It’s a new day for Michigan’s Wachler family, whose jeweler patriarch David started the company way back in 1917. With great appreciation for traditional business practices and values, the family today has embraced a new store, a new concept and full utilization of modern social networking.
“My grandfather’s dad came from Germany and started a manufacturing jewelry business,” says the fourth generation’s David Wachler. Almost a century later, a lot of Wachler family members were working together in one store, and it wasn’t as comfortable as it had been in the beginning so David’s father Gary, who had long been collecting antique jewelry, revolutionized the basic custom design business by creating the Wachler Estate Collection in Birmingham, a Detroit suburb.
“Cousins wanted to go separate ways, and I partnered with my dad,” David says. “I helped him find a location, which is in the heart of downtown Birmingham. My grandfather joined us in our new store. It took off like crazy. My dad, grandfather Jeff and mom Susan all work together in the same place, and we work with my Uncle Link who did custom designs for the other store before going out on his own six years ago.”
Along with Uncle Link, David’s Uncle Glenn who lives in Charlevoix travels back and forth to the store, picking up items for the showroom. “It’s a family that’s very close,” David says. “All these guys work together to make a good business.”
David does all the signed pieces and fine watches, Gary does estate buying, custom design and diamonds, Jeff is a master appraiser, and Susan assists with merchandising, display and refreshments for customers. All are involved in sales. “We’ve been in our new store for a year, and it’s a lot of fun,” David says. “It’s been going a lot better than expected. Most of our business is referrals and word of mouth, and we’re almost busier than we can handle. We’ll sell a little sterling item for $100 up to a $250,000 piece in our store. Customers are comfortable spending any amount because they know we’ll take care of them.”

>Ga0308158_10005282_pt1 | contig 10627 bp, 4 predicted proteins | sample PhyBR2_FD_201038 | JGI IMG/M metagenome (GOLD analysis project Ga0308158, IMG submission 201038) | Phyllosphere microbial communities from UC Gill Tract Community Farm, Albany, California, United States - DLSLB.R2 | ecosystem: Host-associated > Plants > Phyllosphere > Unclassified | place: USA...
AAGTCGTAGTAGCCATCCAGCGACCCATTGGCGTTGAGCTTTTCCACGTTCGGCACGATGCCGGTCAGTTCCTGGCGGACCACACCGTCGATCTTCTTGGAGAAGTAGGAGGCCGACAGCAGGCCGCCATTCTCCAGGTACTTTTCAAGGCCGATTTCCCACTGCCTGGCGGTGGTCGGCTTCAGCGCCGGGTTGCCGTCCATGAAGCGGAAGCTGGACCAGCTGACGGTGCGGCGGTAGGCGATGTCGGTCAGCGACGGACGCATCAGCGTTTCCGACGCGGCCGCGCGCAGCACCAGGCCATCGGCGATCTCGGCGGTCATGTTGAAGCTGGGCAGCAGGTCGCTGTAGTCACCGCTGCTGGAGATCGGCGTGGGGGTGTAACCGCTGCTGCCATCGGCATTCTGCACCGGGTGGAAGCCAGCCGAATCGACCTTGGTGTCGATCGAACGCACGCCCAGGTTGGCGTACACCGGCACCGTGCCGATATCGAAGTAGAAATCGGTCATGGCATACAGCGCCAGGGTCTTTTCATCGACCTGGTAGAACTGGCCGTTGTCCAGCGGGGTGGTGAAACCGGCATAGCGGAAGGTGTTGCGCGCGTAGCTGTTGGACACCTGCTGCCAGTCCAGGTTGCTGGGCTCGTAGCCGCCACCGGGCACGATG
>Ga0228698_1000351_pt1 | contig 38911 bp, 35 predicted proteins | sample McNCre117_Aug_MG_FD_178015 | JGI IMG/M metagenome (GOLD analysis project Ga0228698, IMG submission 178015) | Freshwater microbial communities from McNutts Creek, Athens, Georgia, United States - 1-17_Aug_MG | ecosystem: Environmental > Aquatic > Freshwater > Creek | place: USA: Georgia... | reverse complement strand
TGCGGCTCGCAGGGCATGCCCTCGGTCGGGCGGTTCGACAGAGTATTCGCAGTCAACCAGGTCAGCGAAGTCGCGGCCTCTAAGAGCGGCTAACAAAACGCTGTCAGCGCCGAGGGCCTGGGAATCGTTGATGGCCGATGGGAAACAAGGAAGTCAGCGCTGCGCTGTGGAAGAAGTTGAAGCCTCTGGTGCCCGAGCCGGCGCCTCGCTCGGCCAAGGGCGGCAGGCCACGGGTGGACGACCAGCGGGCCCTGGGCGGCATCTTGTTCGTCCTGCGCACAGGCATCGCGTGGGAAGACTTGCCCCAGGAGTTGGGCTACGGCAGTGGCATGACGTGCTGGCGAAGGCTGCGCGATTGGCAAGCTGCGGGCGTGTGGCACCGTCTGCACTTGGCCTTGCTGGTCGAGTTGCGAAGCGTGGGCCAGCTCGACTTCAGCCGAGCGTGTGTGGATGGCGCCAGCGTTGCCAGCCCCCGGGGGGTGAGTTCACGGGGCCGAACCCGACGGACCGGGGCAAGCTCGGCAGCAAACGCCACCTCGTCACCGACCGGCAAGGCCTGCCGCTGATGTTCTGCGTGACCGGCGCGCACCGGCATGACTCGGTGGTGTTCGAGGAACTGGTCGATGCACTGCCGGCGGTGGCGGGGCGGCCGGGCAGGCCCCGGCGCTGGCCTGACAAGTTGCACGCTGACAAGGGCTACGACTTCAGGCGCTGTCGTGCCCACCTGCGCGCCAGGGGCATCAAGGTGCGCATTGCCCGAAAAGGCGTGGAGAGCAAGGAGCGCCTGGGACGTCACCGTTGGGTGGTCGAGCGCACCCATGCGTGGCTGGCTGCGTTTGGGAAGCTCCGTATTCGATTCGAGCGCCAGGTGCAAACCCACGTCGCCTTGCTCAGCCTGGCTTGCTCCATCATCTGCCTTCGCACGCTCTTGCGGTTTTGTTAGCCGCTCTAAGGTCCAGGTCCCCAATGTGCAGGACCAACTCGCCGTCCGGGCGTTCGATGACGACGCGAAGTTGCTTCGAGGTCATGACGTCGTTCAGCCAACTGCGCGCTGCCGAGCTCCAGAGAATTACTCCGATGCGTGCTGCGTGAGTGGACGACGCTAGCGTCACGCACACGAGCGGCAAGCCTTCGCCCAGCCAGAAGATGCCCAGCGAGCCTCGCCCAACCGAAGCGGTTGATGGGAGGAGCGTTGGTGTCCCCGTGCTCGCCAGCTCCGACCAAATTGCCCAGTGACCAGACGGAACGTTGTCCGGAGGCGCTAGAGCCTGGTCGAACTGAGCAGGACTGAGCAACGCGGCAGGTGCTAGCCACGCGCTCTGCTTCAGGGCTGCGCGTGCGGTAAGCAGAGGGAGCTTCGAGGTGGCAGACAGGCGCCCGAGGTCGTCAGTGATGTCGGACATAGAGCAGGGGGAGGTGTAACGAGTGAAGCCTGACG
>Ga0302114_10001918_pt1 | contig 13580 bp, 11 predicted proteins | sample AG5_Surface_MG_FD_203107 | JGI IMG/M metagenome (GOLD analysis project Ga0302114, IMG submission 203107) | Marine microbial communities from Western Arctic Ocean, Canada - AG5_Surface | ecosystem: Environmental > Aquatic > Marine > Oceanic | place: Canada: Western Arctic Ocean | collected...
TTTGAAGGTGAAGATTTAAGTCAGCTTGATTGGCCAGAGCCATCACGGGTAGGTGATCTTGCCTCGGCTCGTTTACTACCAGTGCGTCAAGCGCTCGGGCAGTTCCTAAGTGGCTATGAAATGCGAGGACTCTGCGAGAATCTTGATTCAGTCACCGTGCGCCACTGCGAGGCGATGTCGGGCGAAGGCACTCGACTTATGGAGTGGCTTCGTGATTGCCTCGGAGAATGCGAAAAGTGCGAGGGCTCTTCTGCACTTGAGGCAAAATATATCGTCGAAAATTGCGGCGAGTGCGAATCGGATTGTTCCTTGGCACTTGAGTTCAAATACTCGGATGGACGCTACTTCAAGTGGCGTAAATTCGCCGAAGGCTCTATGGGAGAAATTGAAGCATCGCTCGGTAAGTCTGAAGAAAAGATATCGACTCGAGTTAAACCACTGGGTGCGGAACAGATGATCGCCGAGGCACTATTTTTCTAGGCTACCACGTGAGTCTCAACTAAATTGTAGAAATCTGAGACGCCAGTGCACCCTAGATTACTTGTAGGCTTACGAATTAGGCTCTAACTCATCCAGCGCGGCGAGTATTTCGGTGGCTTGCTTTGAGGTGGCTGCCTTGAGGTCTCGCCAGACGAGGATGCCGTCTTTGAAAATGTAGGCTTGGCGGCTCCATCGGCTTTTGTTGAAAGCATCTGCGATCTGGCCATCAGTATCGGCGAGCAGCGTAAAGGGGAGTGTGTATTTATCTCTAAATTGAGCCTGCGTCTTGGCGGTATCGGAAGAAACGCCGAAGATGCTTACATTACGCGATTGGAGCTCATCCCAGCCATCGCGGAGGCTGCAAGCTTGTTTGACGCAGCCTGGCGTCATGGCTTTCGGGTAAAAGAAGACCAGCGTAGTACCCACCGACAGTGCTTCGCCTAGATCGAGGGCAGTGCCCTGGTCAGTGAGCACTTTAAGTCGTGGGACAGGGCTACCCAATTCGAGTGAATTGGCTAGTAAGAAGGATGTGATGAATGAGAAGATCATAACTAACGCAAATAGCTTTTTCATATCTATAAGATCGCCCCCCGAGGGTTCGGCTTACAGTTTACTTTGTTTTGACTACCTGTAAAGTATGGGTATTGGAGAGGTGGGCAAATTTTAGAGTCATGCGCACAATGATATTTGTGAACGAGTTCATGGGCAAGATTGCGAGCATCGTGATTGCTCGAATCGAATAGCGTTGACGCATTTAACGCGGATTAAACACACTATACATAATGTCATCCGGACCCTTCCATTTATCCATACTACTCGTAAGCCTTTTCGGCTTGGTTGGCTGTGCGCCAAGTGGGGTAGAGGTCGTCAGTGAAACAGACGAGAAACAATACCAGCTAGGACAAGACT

Trading Station for Luxury Items
At 1,400 square feet, the Wachler Estate Collection is not a huge store, but its clientele is loyal and appreciative, and the store has come a long way in a short time.
“When my dad left the other business and started Wachler Estate Collection three years ago, he started doing estate shows,” David says. “We’d hustle and travel around. I even had my own show at the flea market with Australian silver. I liked selling, and people seemed to like me. My dad is very trustworthy, very kind, very sweet, very old school. There are a lot of people who might not be similar in style to us, but big players mesh well with my dad. He had a great thing going, and I have a lot of clientele who like signed pieces and high-end watches.
“I knew it was too ambitious to think we could carry these lines; it would cost millions of dollars to keep it up. I said what if we could have a store that had Harry Winston, etc., what if it was all estate; wouldn’t it drive a crazy amount of traffic to the store? My dad loves old antique, vintage jewelry. And when I go to the shows, or to stores, I’m buying up signed pieces.
“So we provide a trading station for luxury items. People walk in and see these things for a lot less – older pieces that you just can’t get right now. We have new people coming in every day, and people come back every week to check out what’s new. We have an ever-changing inventory, and it’s creating a buzz around town. That’s what I brought to the business.”